Like Many Families, City’s Bank Account Just Got Lighter
Like many area residents’ bank accounts around Christmas, Jamestown’s savings account isn’t nearly as big as it was when the month started.
City residents aren’t getting any shiny new toys from city government this year for Christmas — they’re just paying some really big bills.
The state Court of Appeals’ decision last week not to hear the city’s appeal of a 2018 arbitration panel’s ruling to award Kendall Club Police Benevolent union members a 2% pay increase for 2016 and 2017 means the city will be writing its police officers a $1.1 million check to meet the arbitrator’s ruling. Couple that decision with the City Council’s decision to use about $400,000 of the surplus to balance the 2021 city budget, and all of a sudden the $3.9 million fund balance the city started the year with has been cut nearly in half in the span of about three weeks.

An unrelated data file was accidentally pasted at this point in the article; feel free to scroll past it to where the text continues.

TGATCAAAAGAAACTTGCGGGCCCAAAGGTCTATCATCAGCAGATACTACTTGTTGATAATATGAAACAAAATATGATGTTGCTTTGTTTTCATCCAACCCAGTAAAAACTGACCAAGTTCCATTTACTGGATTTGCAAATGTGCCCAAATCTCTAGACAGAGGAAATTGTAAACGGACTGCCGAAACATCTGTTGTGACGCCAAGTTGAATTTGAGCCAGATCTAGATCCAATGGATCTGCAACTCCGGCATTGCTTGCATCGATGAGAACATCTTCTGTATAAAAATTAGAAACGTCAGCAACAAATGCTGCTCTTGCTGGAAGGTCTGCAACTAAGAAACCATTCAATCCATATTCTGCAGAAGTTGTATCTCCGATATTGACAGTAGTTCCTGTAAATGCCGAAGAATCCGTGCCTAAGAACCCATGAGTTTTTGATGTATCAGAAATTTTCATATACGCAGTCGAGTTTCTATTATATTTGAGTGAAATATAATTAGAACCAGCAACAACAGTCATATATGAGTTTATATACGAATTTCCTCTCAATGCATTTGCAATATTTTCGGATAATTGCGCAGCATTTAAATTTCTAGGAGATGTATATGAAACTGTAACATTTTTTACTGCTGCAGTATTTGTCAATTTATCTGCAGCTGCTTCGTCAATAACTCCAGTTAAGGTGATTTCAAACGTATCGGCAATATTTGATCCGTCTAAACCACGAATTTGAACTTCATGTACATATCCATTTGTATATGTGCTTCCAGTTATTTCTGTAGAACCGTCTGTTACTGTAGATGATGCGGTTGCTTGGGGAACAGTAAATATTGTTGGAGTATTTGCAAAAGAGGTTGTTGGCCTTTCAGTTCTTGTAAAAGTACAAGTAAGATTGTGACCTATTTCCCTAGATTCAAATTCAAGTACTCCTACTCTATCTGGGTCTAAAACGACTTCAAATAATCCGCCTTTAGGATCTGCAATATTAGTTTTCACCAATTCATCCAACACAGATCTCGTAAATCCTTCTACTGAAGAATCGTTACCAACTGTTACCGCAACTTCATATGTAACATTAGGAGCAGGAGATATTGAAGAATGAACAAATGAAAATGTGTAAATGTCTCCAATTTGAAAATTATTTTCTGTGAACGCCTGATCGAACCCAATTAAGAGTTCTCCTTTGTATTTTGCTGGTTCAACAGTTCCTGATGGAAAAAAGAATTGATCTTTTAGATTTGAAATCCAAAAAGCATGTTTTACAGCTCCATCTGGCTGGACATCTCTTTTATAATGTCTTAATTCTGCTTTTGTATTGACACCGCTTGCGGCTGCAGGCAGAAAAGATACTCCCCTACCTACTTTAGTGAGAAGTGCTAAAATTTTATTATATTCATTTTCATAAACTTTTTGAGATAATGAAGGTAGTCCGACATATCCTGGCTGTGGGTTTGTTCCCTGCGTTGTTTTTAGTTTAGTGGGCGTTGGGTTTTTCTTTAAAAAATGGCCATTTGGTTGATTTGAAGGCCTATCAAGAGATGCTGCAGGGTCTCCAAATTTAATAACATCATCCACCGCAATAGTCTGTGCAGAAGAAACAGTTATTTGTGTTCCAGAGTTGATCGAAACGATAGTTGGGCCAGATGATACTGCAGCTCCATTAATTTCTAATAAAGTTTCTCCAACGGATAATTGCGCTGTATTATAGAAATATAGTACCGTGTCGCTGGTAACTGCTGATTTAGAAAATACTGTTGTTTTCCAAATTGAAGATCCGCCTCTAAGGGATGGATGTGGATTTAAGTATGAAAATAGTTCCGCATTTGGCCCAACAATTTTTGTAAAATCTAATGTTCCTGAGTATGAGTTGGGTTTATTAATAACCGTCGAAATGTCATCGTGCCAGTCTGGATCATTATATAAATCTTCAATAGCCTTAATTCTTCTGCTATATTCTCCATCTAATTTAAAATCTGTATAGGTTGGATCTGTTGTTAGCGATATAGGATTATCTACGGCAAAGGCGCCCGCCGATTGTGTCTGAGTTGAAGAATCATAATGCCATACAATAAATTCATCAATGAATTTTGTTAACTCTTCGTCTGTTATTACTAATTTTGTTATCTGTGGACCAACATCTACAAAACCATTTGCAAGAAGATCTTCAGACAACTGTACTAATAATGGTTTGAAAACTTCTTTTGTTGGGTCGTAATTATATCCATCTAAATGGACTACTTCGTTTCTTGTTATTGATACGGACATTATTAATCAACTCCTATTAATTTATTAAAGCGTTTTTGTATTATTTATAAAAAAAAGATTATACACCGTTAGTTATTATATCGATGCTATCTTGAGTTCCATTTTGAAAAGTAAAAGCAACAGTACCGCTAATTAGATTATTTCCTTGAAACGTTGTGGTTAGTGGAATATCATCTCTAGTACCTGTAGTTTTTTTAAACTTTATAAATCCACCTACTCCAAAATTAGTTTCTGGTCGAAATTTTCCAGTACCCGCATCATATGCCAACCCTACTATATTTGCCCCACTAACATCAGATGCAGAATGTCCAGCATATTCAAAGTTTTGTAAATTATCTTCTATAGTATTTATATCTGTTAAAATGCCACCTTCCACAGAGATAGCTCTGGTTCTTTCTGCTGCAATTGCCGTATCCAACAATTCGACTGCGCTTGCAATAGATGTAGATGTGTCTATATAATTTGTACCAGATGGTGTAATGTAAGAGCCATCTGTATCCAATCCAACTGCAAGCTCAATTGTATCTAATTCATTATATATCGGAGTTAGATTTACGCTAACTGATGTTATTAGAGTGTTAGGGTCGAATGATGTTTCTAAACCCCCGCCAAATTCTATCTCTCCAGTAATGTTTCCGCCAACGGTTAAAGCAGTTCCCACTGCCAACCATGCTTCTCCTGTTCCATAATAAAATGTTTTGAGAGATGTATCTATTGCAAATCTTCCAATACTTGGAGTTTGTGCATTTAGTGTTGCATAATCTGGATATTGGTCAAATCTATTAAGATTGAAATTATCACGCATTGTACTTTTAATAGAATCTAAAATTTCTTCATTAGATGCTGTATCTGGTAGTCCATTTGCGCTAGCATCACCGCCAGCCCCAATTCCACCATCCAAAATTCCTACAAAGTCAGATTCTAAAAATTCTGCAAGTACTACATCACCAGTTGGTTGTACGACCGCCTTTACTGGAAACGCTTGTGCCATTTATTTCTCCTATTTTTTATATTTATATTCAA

Don’t forget, a similar raise is likely coming at some point in the future for city firefighters who are still waiting to resolve their contracts for the same period. Settling that contract essentially empties the fund balance.
And, both the police and the firefighters have more unresolved contracts that either need to be negotiated or be settled by an arbitrator. Those settlements won’t be cheap.
We’ve said for years that the city’s surplus is really a paper tiger given the city’s unpaid obligations to employees. Now we’re seeing just how paper-thin that tiger really was.
The city’s options are basically to nickel and dime people to death with fee and fine increases to raise revenue or make draconian cuts, though cutting the budget is limited given imposed and bargained minimum staffing requirements.
Frankly, the city needs better options.
Mayor Eddie Sundquist needs to continue his work on retiree health care, but he’d be wise to achieve that gain at the bargaining table rather than trying to make the move unilaterally. It’s time to revisit talks between the city and county over policing as well.